A Look inside Two Chicago Preschools

  • Stephanie C. Smith
Part of the Palgrave Studies in Urban Education book series (PSUE)


While it is becoming increasingly recognized that early childhood education is a valuable part of the educational process, the methods used to teach young children are often ignored by government agencies and researchers touting the value of prekindergarten programs. For example, the current debate in New York City over Mayor de Blasio’s call for universal prekindergarten is about how to finance it, not its necessity. Although reforms may dictate that early childhood programs be more available to all children, the programs created to address low-income communities are often different from those in more affluent communities. Just as pedagogy often differs between affluent and low-income elementary and secondary schools, the pedagogy in low-income and affluent preschools is likewise often dissimilar. This raises the question: Given that the norm is toward a child-directed pedagogy for the affluent and toward a teacher-directed pedagogy for the working class and poor, why is each of these the pedagogy of choice for these groups of children? Why is it that affluent and poor children are educated differently? And is one or the other more effective for these different groups of children?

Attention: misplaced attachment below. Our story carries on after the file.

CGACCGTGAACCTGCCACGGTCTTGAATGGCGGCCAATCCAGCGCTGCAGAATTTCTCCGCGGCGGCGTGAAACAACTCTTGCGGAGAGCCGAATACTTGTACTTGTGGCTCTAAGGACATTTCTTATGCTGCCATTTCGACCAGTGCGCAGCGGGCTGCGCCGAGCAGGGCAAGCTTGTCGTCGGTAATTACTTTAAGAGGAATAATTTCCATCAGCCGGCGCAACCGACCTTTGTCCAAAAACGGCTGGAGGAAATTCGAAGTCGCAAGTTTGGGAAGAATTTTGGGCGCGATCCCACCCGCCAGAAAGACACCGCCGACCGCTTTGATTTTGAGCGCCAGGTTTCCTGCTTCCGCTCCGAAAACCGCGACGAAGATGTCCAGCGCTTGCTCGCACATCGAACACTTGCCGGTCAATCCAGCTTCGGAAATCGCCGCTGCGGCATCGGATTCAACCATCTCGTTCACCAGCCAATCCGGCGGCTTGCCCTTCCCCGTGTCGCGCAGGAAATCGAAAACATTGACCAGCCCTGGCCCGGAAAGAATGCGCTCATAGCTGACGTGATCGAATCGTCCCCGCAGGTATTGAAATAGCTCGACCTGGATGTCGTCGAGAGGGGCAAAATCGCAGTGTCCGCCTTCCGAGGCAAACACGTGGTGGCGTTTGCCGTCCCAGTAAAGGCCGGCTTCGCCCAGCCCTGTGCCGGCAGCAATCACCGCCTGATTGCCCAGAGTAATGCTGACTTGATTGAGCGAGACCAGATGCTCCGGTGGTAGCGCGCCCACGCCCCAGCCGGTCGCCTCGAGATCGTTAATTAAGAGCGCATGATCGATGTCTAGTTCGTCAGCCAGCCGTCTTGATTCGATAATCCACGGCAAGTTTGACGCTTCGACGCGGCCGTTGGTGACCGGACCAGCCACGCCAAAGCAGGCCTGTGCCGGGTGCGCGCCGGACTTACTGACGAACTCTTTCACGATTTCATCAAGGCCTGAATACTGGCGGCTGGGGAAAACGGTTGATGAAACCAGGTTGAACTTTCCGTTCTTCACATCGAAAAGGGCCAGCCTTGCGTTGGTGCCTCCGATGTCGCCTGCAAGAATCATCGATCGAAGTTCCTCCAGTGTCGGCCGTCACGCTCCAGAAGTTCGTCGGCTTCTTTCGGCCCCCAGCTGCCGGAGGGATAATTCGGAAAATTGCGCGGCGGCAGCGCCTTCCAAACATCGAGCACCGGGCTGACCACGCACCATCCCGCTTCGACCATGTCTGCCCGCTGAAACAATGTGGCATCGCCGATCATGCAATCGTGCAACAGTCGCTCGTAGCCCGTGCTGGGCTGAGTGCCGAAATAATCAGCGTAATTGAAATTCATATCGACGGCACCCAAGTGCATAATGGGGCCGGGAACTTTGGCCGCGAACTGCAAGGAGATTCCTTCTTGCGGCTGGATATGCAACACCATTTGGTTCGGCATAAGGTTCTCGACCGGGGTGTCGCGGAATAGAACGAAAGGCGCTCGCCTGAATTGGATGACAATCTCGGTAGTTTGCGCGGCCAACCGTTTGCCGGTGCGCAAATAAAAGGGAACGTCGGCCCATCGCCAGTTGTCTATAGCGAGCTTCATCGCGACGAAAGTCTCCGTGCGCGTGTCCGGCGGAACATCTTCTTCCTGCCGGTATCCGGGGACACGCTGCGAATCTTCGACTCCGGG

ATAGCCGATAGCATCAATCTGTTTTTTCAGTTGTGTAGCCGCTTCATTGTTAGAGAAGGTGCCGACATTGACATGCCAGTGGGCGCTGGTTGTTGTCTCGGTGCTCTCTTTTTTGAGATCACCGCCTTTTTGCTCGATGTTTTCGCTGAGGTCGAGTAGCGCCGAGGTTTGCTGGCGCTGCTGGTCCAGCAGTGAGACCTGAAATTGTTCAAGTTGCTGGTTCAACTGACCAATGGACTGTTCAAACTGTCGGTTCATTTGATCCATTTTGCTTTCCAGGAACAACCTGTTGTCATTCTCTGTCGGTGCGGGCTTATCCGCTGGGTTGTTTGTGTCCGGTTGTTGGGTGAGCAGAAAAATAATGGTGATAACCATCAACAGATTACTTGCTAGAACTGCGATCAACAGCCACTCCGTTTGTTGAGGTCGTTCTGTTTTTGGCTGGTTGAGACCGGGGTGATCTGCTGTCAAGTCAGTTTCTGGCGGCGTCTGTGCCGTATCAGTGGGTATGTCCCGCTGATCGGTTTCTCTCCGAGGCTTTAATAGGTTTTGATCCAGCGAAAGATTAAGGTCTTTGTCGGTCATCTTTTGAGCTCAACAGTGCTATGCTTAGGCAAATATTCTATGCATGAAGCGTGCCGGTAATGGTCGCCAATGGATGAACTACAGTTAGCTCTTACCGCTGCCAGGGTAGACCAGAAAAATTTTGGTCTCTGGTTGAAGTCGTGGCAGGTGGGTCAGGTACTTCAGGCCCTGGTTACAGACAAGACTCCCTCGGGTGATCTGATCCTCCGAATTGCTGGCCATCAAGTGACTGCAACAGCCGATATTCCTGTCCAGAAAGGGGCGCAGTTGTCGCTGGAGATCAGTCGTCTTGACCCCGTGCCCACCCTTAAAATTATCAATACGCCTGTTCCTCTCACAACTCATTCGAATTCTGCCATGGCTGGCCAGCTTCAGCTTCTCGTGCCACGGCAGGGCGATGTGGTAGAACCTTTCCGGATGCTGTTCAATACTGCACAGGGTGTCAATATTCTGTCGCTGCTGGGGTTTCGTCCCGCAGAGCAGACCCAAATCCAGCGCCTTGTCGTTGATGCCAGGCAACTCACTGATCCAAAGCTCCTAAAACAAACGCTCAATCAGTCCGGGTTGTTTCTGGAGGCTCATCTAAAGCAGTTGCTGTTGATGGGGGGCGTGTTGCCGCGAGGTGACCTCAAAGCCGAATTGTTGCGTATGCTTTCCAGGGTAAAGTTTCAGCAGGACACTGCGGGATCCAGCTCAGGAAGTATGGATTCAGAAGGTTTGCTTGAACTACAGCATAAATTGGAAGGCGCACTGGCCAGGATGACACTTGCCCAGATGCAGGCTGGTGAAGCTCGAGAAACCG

Early Childhood Early Childhood Education Head Start Poor Child Parent Engagement 
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© Stephanie C. Smith 2015

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  • Stephanie C. Smith

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